When I was younger, my goals for the afternoon were unrealistic. I’d jot them down in my diary: “Finish economics essay“. But now, it should have been: “Do research for economics essay.” This led to me feeling I didn’t accomplish anything that evening. You need to be realistic about your limitations. This was mine. I realised I worked better by managing my time better, and I was also left with feelings of self-fulfilment if my goals were made. I was able to gauge my abilities and how much work I was able to produce in one afternoon.
Not everyone is blessed with a superb memory, and I will give you some words of hope. If you think your memory is poor, this can be fixed. I don’t mean memorise random things. But this process is not over. When you revise everyday, make sure your notes are orderly and complete and memorise what you can. I’m not a supporter of rote learning. Sometimes however, even though we understand concepts, this does not mean you remember it in complete detail. I do not believe in:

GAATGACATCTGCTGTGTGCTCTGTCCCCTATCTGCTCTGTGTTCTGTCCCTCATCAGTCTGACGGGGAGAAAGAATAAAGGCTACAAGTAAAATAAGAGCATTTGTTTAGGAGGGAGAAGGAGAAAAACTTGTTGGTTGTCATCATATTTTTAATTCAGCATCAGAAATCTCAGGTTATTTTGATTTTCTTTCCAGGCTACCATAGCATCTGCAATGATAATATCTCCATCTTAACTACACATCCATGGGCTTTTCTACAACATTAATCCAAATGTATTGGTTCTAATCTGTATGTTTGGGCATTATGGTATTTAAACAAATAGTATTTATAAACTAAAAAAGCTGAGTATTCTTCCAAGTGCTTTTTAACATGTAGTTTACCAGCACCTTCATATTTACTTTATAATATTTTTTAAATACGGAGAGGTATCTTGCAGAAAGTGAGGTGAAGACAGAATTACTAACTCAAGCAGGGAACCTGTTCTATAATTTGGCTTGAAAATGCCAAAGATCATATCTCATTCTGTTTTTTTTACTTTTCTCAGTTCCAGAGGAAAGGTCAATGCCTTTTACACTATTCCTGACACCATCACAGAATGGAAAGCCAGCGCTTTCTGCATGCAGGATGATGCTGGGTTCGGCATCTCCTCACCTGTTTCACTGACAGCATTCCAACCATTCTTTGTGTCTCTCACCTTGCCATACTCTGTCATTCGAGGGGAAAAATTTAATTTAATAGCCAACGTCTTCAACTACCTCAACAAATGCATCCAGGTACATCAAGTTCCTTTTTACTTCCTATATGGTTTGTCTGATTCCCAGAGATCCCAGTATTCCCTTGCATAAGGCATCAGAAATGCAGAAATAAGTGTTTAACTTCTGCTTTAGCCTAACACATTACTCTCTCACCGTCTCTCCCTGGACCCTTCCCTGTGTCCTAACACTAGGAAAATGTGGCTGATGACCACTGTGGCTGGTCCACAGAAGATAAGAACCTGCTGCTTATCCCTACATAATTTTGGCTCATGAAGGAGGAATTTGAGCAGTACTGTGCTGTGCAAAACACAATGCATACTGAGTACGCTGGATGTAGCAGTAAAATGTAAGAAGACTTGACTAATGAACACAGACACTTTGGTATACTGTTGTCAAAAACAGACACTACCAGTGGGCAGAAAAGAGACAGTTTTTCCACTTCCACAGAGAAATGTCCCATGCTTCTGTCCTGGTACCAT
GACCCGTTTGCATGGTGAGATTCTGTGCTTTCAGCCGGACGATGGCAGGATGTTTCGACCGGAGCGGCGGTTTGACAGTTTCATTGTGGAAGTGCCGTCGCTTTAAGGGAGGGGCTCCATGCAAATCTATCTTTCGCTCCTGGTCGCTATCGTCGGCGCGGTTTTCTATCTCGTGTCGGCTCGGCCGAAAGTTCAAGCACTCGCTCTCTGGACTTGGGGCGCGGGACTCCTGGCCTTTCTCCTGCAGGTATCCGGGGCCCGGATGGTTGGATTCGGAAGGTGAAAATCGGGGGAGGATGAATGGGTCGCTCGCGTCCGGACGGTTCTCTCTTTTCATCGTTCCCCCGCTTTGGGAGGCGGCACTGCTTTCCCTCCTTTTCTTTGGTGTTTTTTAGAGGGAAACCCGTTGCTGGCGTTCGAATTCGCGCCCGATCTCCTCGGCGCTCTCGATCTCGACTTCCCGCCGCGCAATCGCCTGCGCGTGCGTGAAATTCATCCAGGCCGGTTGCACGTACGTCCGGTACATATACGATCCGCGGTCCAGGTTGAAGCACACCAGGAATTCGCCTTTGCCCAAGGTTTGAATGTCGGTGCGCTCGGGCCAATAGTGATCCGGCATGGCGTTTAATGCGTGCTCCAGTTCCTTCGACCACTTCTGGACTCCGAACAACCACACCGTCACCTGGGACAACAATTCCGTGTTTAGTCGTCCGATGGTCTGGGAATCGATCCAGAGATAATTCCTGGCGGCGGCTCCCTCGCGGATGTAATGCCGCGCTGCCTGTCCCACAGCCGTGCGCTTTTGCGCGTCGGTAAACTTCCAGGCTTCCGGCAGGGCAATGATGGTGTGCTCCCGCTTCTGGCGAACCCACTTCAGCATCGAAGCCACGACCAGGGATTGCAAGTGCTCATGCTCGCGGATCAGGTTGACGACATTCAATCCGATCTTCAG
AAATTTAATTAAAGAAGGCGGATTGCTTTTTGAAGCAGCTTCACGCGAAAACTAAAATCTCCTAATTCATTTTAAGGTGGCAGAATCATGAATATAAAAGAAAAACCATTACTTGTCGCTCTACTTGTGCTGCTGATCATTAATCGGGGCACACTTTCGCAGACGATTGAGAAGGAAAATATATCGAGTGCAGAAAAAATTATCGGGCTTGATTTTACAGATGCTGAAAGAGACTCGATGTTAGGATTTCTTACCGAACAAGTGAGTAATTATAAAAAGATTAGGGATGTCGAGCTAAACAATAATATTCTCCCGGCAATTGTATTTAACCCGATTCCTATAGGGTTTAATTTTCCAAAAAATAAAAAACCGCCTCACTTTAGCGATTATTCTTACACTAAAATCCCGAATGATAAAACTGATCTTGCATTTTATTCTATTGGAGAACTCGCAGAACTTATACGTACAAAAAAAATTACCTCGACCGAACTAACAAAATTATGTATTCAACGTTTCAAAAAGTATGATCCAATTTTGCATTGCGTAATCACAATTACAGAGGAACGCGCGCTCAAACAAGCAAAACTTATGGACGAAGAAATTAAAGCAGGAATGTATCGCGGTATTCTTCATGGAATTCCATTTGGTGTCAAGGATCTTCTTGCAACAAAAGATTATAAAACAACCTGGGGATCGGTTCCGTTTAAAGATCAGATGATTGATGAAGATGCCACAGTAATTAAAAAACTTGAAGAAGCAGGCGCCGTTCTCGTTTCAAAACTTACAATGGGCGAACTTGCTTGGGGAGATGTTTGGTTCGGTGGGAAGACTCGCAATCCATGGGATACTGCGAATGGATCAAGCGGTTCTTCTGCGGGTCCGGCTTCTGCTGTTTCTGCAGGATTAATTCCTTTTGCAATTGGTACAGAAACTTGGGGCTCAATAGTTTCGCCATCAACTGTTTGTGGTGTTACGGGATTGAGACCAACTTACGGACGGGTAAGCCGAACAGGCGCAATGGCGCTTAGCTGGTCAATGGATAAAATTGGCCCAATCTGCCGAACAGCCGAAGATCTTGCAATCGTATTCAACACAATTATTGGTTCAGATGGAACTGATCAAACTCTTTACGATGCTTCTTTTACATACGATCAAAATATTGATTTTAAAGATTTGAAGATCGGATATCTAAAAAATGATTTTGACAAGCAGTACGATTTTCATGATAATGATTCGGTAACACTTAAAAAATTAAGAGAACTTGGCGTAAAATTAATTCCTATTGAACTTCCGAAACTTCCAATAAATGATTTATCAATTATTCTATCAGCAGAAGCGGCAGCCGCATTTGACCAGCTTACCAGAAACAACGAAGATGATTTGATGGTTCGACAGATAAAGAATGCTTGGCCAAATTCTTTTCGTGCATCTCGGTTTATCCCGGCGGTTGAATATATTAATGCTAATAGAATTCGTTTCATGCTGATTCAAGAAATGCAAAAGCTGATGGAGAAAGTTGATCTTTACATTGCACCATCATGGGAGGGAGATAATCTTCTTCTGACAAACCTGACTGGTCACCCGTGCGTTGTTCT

I understand, and therefore I remember.”

for high school kids – unless they have an IQ over 150. This is only true for me now, as an adult. But in my teenage years, I did have to make effort to remember concepts that I understood. Techniques in memorising will be addressed in another blog. There’s just too much to say with regards to that.

Strategy 4: We can burn your notes, but then that means you’ll know nothing, so keep your memory alive